Thursday, November 22, 2012

Good Knives Save Lives...

Copyright 2012 - Human Spirit of Adventure
I love a good knife. In a survival situation, a good knife will save your life.

They are such handy tools to have around in everyday life, not to mention during the course of an adventure. In survival situations, they will help you with building shelter, finding food, first aid, defense, and a myriad of other things that pop up.

When I was in the Army, I once had a Platoon Sergeant who made the comment "Good knives save lives" and I have found that to be true on more than one occasion. In fact, the very first time I used my Gerber Mark I was to cut a suspension line away from my parachute that had wrapped over the canopy and was causing a "Mae West". Once the line was cut, the canopy inflated fully and I safely landed without injury.


I have a vast collection of blades... literally hundreds of them. But in survival situations, there are really four of them I depend on most.

The first is my Gerber Mark I (Pictured left above). This knife has been with me for over 22 years. I first acquired it when I was in the Army. A gift from a girlfriend. As mentioned earlier, this knife saved my life several times and I will never leave home without it. Gerber makes one of, if not the finest blades available.

The second is my Victorinox Swiss Army knife (Pictured above at bottom). Not enough can be said about the Swiss Army knife. It is likely the most versatile knife ever made. This blade has been used by campers, hikers, outdoors-men  and military units all over the world. It is the forerunner to most popular multi-tools on the market today.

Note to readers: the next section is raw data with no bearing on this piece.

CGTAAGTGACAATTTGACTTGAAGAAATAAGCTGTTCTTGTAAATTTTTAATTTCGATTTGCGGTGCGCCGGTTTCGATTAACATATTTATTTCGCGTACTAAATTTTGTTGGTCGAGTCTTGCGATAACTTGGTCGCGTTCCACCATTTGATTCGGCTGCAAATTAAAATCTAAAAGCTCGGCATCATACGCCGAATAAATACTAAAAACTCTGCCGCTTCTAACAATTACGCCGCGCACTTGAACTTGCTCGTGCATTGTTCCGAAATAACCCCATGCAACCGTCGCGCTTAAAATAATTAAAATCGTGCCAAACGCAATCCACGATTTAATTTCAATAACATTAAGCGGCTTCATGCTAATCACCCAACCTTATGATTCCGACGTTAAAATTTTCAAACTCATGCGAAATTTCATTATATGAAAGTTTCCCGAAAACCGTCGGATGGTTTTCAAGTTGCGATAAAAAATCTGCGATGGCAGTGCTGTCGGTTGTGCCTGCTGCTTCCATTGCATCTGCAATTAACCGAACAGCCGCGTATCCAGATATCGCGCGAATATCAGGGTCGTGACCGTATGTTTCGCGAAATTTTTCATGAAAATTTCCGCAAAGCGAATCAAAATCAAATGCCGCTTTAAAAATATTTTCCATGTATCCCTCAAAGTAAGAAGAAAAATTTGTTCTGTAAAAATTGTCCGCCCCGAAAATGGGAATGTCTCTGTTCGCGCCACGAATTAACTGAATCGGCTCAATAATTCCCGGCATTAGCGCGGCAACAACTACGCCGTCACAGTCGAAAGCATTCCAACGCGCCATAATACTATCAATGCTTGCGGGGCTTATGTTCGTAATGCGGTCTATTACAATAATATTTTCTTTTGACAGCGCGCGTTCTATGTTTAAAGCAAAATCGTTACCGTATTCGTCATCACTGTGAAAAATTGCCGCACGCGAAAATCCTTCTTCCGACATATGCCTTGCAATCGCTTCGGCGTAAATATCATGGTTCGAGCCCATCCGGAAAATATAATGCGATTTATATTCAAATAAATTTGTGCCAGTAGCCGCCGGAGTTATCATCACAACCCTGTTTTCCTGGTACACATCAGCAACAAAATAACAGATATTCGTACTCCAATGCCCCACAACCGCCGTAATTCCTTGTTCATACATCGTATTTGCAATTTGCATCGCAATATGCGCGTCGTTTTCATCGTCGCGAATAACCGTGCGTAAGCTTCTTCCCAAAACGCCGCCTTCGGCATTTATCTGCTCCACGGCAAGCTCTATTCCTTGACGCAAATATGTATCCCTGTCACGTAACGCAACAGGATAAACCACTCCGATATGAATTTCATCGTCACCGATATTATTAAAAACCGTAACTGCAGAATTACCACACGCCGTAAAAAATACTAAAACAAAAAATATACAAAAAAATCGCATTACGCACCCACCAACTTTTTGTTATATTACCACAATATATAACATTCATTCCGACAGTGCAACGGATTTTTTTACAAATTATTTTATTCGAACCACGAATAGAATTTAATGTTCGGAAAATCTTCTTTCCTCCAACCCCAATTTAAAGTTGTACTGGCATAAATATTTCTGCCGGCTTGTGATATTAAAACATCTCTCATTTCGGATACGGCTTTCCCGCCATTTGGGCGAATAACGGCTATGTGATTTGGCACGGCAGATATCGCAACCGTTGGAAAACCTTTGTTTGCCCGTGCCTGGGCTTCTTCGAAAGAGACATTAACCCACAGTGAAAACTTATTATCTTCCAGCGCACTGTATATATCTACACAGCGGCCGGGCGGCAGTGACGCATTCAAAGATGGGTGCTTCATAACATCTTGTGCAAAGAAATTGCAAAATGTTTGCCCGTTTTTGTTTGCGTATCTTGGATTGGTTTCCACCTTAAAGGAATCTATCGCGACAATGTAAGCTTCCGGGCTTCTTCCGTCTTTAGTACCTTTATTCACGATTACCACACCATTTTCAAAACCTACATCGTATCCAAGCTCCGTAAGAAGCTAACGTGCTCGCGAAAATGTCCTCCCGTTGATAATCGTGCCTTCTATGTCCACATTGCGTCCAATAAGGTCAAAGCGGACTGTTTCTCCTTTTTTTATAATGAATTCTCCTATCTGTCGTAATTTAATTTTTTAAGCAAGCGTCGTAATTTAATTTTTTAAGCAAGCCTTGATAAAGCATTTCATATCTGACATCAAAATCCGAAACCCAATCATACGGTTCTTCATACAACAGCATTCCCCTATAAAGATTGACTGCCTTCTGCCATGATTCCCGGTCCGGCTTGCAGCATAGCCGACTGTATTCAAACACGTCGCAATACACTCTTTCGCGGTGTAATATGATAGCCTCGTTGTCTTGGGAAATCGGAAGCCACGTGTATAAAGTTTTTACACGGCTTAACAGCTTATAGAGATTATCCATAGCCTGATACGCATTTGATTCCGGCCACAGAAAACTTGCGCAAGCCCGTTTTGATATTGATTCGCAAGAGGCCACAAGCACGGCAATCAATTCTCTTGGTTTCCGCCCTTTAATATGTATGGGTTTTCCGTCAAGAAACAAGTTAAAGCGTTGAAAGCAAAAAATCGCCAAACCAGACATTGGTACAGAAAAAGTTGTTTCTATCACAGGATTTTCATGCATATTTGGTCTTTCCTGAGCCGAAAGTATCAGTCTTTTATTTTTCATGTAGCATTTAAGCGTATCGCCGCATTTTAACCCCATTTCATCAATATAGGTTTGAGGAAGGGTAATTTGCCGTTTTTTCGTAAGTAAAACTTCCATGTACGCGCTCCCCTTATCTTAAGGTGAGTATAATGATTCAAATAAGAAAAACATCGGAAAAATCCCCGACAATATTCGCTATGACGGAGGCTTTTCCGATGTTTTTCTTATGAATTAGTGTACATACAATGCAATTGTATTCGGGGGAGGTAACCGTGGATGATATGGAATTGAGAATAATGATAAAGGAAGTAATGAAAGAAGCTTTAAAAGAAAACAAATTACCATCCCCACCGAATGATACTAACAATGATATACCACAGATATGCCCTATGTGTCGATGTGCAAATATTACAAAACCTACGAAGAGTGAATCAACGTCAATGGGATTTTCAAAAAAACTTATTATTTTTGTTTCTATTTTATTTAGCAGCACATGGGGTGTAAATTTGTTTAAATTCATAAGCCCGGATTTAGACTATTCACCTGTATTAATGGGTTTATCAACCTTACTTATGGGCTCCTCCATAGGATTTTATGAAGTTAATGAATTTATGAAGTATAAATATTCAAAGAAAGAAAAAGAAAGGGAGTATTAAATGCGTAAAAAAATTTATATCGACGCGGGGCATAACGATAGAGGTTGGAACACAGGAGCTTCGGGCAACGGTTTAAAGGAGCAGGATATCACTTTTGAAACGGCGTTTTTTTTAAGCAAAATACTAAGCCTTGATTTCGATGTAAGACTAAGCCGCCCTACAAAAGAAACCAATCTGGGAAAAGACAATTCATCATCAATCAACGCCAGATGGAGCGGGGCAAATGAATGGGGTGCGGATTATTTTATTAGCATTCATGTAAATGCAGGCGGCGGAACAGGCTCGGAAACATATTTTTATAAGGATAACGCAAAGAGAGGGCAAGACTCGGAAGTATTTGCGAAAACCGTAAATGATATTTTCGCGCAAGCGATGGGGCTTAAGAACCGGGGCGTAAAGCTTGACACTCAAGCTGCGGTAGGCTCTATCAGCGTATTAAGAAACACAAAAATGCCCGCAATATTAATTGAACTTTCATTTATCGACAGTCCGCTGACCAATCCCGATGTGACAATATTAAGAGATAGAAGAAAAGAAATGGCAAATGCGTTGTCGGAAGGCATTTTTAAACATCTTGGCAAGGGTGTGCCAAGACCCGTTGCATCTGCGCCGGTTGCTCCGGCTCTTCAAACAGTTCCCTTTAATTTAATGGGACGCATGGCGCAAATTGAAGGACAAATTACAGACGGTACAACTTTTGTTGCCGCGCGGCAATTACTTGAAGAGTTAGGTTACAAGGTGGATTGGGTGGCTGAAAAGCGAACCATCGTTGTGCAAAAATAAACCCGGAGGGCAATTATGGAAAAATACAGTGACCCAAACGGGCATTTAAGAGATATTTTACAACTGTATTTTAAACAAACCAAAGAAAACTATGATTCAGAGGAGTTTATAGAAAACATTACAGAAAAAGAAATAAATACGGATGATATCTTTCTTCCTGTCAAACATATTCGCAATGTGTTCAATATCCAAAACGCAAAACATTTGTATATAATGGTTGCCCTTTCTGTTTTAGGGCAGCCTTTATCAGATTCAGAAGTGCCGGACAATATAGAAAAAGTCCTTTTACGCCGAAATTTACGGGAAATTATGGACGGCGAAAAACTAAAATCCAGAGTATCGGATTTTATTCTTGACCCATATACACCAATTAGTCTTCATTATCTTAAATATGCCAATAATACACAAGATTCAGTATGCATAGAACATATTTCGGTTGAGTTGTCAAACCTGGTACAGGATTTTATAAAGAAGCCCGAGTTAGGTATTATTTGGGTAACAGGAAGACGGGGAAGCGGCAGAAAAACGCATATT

The third is a no-name brand, Chinese-made blade that I bought for $5 at a flea market (pictured center above). I never expected the knife to hold up under any condition, nor hold an edge for very long. Amazingly, it has surpassed every expectation. I have cut rope, vines, paracord, meat, and a list of other things with it and the blade has never dulled, corroded, or rusted. I have used it as a screwdriver and a pry bar with no damage. Who knew that it would hold up so well? I don't think I would want it as my only option in a survival situation, but given that it has proven itself  it is a better option than many other brand-name knives that I own.

The fourth is a knife I carry every day for use at work. It is a Ka-bar folding knife (pictured right above). very sharp, hold a good edge, and is versatile.

When it comes to survival knives, my suggestion is to do your research, find the knife that fits your needs, and experiment with it at home before taking it on the trail. You don't want it to let you down when you need it most.